(HC)Rodriguez v. Allison

Filing 24

ORDER ADOPTING 20 Findings and Recommendations; DISMISSING Petition for Writ of Habeas Corpus; DIRECTING Clerk of Court to enter Judgment and close case; DECLINING to issue Certificate of Appealability signed by District Judge Ana de Alba on 9/14/2022. CASE CLOSED. (Lundstrom, T)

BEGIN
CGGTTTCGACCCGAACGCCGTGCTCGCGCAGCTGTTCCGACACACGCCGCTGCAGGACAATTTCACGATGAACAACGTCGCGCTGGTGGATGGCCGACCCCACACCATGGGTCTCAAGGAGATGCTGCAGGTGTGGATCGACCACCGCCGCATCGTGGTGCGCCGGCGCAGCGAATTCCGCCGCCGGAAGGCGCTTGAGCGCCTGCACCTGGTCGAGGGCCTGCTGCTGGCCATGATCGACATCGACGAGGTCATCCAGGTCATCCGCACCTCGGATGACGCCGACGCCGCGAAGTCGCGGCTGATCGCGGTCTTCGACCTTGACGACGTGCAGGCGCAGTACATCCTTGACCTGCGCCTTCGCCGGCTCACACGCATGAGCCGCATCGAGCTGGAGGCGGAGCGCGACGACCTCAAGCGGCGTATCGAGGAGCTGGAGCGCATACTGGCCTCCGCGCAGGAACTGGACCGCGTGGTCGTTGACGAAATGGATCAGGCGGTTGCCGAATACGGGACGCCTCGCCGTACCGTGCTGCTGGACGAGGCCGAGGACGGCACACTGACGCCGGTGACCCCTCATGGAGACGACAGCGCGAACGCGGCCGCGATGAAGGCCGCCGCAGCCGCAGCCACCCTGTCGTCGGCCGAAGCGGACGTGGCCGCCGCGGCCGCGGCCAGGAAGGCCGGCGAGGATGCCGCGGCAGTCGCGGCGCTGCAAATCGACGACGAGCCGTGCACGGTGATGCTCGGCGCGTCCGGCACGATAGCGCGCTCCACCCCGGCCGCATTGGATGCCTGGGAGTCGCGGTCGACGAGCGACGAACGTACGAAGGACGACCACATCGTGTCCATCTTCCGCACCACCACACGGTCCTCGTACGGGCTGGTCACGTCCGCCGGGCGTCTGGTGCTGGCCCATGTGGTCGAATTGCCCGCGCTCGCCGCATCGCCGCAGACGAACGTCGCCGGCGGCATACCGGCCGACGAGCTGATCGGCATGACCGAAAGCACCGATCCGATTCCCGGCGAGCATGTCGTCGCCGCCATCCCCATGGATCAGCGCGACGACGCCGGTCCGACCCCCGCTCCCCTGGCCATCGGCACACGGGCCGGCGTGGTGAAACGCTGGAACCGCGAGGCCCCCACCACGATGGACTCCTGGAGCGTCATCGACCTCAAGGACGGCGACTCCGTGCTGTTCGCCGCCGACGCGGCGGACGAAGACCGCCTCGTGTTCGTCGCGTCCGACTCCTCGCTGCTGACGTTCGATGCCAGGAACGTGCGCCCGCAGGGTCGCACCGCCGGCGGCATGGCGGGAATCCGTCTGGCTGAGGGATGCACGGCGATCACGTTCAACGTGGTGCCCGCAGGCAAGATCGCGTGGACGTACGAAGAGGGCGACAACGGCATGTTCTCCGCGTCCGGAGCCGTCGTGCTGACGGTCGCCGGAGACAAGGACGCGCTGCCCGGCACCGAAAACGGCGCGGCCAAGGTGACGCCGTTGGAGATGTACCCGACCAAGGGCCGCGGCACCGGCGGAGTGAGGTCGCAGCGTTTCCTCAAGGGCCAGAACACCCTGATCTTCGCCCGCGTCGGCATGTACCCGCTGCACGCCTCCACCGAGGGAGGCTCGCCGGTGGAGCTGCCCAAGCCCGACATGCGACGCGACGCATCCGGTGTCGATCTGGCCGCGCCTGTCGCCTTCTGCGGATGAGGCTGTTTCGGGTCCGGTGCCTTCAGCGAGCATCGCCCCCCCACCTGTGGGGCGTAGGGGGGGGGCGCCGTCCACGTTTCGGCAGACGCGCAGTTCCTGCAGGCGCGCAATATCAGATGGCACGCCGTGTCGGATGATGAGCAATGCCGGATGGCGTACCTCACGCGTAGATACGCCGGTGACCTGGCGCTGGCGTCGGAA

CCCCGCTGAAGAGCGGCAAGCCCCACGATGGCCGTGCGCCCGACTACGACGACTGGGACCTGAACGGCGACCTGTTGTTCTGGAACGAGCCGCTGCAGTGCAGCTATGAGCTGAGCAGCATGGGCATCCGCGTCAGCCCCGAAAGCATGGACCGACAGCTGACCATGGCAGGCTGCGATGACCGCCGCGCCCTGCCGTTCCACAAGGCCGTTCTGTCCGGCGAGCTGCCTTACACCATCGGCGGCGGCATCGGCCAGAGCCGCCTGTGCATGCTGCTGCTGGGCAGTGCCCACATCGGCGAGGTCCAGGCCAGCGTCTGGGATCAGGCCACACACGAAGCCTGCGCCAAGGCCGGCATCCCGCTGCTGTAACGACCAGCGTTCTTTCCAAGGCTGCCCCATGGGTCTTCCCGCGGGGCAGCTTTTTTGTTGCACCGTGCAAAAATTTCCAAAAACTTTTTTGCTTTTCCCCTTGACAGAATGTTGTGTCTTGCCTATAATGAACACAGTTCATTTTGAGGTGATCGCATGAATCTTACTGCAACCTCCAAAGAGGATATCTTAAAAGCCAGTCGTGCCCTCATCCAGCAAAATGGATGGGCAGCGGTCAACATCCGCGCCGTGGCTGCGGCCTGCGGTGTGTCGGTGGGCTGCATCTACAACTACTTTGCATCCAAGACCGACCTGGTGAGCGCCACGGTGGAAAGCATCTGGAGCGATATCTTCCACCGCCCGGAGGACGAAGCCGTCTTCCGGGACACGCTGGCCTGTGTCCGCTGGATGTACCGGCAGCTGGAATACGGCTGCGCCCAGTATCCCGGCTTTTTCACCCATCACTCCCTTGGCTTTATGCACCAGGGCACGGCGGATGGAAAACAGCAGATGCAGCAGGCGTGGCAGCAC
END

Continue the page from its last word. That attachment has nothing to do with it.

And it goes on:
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1 2 3 4 5 6 7 8 UNITED STATES DISTRICT COURT 9 FOR THE EASTERN DISTRICT OF CALIFORNIA 10 11 JORGE RODRIGUEZ, 12 Petitioner, 13 14 v. ORDER DIRECTING CLERK OF COURT TO ENTER JUDGMENT AND CLOSE CASE 16 18 ORDER ADOPTING FINDINGS AND RECOMMENDATIONS (Doc. No. 20) ORDER DISMISSING PETITION FOR WRIT OF HABEAS CORPUS 15 17 No. 1:22-cv-00857-ADA-SKO (HC) KATHLEEN ALLISON, Secretary of C.D.C.R., ORDER DECLINING TO ISSUE CERTIFICATE OF APPEALABILITY Respondent. 19 20 Petitioner Jorge Rodriguez is a state prisoner proceeding pro se and in forma pauperis 21 with a petition for writ of habeas corpus pursuant to 28 U.S.C. § 2254. This matter was referred 22 to a United States Magistrate Judge pursuant to 28 U.S.C. § 636(b)(1)(B) and Local Rule 302. 23 On July 20, 2022, the assigned magistrate judge issued findings and recommendations to 24 dismiss the petition as unexhausted and for failure to state a colorable claim for relief. (Doc. No. 25 20.) Those findings and recommendations were served upon all parties and contained notice that 26 any objections thereto were to be filed within thirty (30) days after service. On August 3, 2022, 27 petitioner filed objections to the findings and recommendations. (Doc. No. 22.) 28 In accordance with the provisions of 28 U.S.C. § 636(b)(1)(C), the court has conducted a 1 1 de novo review of the case. In his objections, petitioner contends the petition was improperly 2 transferred to the Eastern District from the Northern District insofar as venue was proper in the 3 Northern District. Petitioner challenges three convictions sustained while imprisoned. Two out 4 of the three convictions were sustained in Kern County, which lies within the jurisdiction of this 5 court. Thus, venue is proper here as to those convictions. As to his Monterey County conviction, 6 petitioner was advised in the order of transfer to file a separate petition challenging only that 7 conviction in the Northern District. 8 9 Petitioner also contends his claims are fully exhausted, having sought relief at all levels of the state courts. Assuming petitioner has fully exhausted his claims, the magistrate judge 10 correctly found them to be not colorable. The multiple convictions sustained while petitioner was 11 imprisoned do not violate the Fifth Amendment guarantee against double jeopardy because each 12 are for separate offenses. Petitioner argues that he cannot be sentenced to consecutive sentences 13 for offenses he committed while in prison. This is incorrect; there is no prohibition on 14 consecutive sentences for offenses committed in prison. In addition, the magistrate judge 15 correctly determined that petitioner’s sentences of two years for possessing a weapon in prison in 16 2019, four years for battery by a prisoner in 2015, one year for possessing a weapon in prison in 17 2015, and two years for battery on a non-confined person in 2015, do not present colorable claims 18 of cruel and unusual punishment under the Eighth Amendment. (Doc. No. 12 at 11-13.) 19 Having carefully reviewed the entire file, including petitioner’s objections, the court 20 concludes that the magistrate judge’s findings and recommendations are supported by the record 21 and proper analysis. Petitioner’s objections present no grounds for questioning the magistrate 22 judge’s analysis. 23 In addition, the court declines to issue a certificate of appealability. A state prisoner 24 seeking a writ of habeas corpus has no absolute entitlement to appeal a district court’s denial of 25 his petition, and an appeal is allowed in only certain circumstances. Miller-El v. Cockrell, 537 26 U.S. 322, 335-336 (2003). The controlling statute in determining whether to issue a certificate of 27 appealability is 28 U.S.C. § 2253, which provides as follows: 28 (a) In a habeas corpus proceeding or a proceeding under section 2255 before a 2 1 district judge, the final order shall be subject to review, on appeal, by the court of appeals for the circuit in which the proceeding is held. 2 3 4 5 (b) There shall be no right of appeal from a final order in a proceeding to test the validity of a warrant to remove to another district or place for commitment or trial a person charged with a criminal offense against the United States, or to test the validity of such person’s detention pending removal proceedings. (c) (1) Unless a circuit justice or judge issues a certificate of appealability, an appeal may not be taken to the court of appeals from— 6 (A) the final order in a habeas corpus proceeding in which the detention complained of arises out of process issued by a State court; or 7 8 (B) the final order in a proceeding under section 2255. 9 (2) A certificate of appealability may issue under paragraph (1) only if the applicant has made a substantial showing of the denial of a constitutional right. 10 11 (3) The certificate of appealability under paragraph (1) shall indicate which specific issue or issues satisfy the showing required by paragraph (2). 12 13 14 15 16 17 18 19 20 21 22 23 24 25 26 27 If a court denies a petitioner’s petition, the court may issue a certificate of appealability only when a petitioner makes a substantial showing of the denial of a constitutional right. 28 U.S.C. § 2253(c)(2). To make a substantial showing, the petitioner must establish that “reasonable jurists could debate whether (or, for that matter, agree that) the petition should have been resolved in a different manner or that the issues presented were ‘adequate to deserve encouragement to proceed further.’” Slack v. McDaniel, 529 U.S. 473, 484 (2000) (quoting Barefoot v. Estelle, 463 U.S. 880, 893 (1983)). In the present case, the court finds that petitioner has not made the required substantial showing of the denial of a constitutional right to justify the issuance of a certificate of appealability. Reasonable jurists would not find the court’s determination that petitioner is not entitled to federal habeas corpus relief debatable, wrong, or deserving of encouragement to proceed further. Thus, the court declines to issue a certificate of appealability. Accordingly, 1. The findings and recommendations issued on July 20, 2022, (Doc. No. 20) are adopted in full; 28 3 1 2. The petition for writ of habeas corpus is dismissed with prejudice; 2 3. The clerk of court is directed to enter judgment and close the case; and 3 4. The court declines to issue a certificate of appealability. 4 This order terminates the action in its entirety. 5 6 7 8 IT IS SO ORDERED. Dated: September 14, 2022 UNITED STATES DISTRICT JUDGE 9 10 11 12 13 14 15 16 17 18 19 20 21 22 23 24 25 26 27 28 4